At Oscar Health, they focus on the user to drive their product development. “What we do is make sure we’re tackling the right problem,” said Durham. “Often you might think you know the problem, but you have to really sit down with your users and make sure you’re tackling the right things. We do this through shadowing, 1:1 interviews, or group user research sessions.”

And how do you know if the products you’re building are the right ones? Erica Tsai shared her strategy:

“We try to always be working on things where the impact is greater than the effort. And sometimes things are necessary and that’s not the case, but I think it’s a good testing ground for everyone to sit down and talk about.”

Justin Belmont explained that the important thing is to define the problem that the product is going to solve for.

“At a larger company, there’s a lot of focus on process,” said Belmont. “We use OKRs (objectives and key results) at every level of the organization. OKRs are a really good tool because they don’t specify how you’re going to solve the problem, but they specify the outcomes that you’re driving towards.”

“If you’re doing Agile correctly,” Belmont added. “You should be getting feedback all the time.”

The Future of Product Management

As technology continues to advance at a rapid pace, products are impacted, and it’s important for professionals working in the product space to stay in the know about new technologies and trends. We asked our product experts to share what they think the future of product management holds. Across the board, there was talk about artificial intelligence and data.

“I think the future is going to be a much more customized experience for your user based on data and insights that you’re getting,” said Tsai. “I think that having comfort with data analytics will be critical.”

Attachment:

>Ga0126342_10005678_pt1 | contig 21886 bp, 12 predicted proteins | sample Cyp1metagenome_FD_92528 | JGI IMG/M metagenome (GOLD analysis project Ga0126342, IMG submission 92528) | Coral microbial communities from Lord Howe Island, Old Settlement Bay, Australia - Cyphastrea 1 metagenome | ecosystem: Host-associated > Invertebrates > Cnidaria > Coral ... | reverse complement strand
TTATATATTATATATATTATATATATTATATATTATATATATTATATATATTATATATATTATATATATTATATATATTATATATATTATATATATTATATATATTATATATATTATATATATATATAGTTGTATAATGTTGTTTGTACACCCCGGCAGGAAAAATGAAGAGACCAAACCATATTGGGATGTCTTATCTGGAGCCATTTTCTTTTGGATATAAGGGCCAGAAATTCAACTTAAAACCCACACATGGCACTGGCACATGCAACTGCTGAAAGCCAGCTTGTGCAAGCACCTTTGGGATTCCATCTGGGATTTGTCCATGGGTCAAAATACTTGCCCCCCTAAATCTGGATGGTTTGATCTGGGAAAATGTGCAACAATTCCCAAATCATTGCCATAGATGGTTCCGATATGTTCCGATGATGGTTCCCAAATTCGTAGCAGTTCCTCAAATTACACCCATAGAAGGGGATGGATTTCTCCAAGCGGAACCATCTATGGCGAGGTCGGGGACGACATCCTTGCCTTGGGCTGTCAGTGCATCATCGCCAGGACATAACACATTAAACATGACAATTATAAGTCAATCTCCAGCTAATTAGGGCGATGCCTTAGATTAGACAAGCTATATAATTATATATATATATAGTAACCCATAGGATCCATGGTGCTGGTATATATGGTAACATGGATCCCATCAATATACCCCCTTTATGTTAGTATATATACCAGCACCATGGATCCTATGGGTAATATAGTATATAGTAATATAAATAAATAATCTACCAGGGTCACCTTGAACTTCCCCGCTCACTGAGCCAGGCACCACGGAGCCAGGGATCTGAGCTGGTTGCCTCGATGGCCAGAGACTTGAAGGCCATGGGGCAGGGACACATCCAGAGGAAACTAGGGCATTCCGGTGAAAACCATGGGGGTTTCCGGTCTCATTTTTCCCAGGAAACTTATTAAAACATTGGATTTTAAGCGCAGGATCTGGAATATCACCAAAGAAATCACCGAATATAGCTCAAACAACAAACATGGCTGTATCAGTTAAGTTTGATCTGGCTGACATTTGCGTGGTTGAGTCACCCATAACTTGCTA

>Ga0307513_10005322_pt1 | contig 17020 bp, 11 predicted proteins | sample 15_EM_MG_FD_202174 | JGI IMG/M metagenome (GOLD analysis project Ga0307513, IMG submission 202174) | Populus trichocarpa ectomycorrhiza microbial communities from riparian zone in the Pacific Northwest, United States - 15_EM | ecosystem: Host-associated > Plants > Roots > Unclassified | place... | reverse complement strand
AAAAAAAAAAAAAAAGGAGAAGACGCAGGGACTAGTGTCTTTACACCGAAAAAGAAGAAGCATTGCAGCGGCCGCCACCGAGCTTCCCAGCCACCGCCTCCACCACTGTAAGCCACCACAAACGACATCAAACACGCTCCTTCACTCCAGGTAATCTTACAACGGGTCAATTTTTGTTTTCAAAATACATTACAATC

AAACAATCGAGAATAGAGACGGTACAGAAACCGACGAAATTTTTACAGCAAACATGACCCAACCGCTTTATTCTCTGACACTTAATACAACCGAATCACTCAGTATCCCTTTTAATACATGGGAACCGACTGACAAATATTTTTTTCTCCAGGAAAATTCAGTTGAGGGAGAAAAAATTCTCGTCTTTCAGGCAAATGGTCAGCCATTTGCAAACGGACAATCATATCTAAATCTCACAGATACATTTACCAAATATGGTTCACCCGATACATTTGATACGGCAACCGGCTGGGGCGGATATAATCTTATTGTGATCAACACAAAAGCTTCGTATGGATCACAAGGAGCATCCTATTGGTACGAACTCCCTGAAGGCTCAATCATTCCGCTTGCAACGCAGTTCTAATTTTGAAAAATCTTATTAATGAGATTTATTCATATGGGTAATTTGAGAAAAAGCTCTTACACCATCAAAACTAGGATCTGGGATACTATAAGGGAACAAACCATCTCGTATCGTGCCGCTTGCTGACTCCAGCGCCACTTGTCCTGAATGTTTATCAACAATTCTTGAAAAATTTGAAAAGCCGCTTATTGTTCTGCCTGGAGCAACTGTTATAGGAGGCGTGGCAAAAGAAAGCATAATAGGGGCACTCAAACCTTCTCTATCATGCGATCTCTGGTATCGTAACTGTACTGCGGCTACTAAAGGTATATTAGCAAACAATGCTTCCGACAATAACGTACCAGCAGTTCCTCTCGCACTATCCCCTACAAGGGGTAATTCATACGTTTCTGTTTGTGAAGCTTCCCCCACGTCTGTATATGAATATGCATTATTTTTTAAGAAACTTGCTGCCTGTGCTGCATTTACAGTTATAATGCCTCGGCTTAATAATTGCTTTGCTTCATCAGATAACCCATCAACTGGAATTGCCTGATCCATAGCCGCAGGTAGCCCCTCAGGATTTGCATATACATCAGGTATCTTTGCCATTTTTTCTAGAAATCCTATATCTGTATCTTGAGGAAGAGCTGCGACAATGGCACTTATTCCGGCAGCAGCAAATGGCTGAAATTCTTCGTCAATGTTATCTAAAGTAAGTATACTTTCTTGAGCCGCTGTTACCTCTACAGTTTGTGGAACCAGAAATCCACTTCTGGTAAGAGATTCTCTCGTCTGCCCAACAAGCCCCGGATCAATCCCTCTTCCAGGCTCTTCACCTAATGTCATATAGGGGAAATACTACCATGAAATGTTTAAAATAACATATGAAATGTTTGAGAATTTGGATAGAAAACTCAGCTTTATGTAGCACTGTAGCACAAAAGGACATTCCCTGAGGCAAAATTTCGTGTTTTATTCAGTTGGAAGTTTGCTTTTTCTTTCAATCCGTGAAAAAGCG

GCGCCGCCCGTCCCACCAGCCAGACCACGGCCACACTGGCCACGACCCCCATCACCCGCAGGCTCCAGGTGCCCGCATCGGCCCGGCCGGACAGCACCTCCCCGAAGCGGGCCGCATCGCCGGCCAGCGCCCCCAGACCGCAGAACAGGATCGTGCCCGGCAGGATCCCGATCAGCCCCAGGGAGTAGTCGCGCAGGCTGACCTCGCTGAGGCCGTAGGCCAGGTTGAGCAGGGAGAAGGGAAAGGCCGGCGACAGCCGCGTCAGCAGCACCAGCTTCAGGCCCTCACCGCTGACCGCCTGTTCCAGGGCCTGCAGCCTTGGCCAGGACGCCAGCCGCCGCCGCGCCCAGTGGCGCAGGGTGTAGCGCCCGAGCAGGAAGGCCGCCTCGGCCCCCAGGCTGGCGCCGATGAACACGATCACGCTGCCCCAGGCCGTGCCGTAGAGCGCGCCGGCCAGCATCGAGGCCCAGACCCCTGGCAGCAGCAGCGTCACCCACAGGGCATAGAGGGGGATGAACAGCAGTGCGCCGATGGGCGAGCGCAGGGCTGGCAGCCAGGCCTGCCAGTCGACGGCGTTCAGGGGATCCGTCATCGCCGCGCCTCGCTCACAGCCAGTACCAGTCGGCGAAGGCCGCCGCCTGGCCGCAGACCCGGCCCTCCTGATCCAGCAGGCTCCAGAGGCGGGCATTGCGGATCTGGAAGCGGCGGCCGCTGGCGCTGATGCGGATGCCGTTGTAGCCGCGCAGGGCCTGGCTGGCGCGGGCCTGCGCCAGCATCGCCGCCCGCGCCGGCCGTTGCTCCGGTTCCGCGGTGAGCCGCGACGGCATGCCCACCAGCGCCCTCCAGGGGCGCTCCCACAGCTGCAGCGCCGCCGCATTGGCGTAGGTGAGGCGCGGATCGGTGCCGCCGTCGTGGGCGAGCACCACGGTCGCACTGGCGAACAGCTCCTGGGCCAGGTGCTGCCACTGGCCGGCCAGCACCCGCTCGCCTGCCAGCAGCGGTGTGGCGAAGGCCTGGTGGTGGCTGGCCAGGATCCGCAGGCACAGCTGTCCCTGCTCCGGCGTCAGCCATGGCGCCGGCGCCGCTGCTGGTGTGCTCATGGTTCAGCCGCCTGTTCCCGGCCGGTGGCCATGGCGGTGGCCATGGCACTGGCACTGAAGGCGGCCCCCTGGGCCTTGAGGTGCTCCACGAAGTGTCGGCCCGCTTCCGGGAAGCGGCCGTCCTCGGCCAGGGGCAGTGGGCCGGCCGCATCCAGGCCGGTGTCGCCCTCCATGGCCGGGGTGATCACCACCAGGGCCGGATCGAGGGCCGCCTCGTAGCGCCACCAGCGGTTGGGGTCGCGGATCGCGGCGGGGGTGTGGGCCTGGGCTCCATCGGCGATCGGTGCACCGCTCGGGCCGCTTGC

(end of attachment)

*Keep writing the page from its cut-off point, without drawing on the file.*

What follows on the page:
As for managing products that incorporate new technologies, it’s a difficult position to be in as a PM. You want to ensure that you have a solid comprehension of the technical side of things so that you can better manage the people who are experts in the topic – in the case of AI this might be the engineers.

“AI is something that is really interesting from a product perspective because you’re not necessarily the expert in AI, but you’re in charge of defining the problems, making sure you have the right training data set, and establishing what level of risk you are willing to take on in the AI product you provide to consumers,” Durham explained.

What it Takes to be Successful

Across the board, our panelists explained that being successful in a product management role requires a technical understanding, strong leadership qualities, and the ability to communicate cross-functionally to move teams toward a common goal.

“I think in the early days of Product management, it was just folks with computer science or engineering degrees that were learning the business side,” said Belmont. “It’s changed quite a bit and it’s increasingly becoming people who can communicate and get teams excited about a vision while working across the organization.”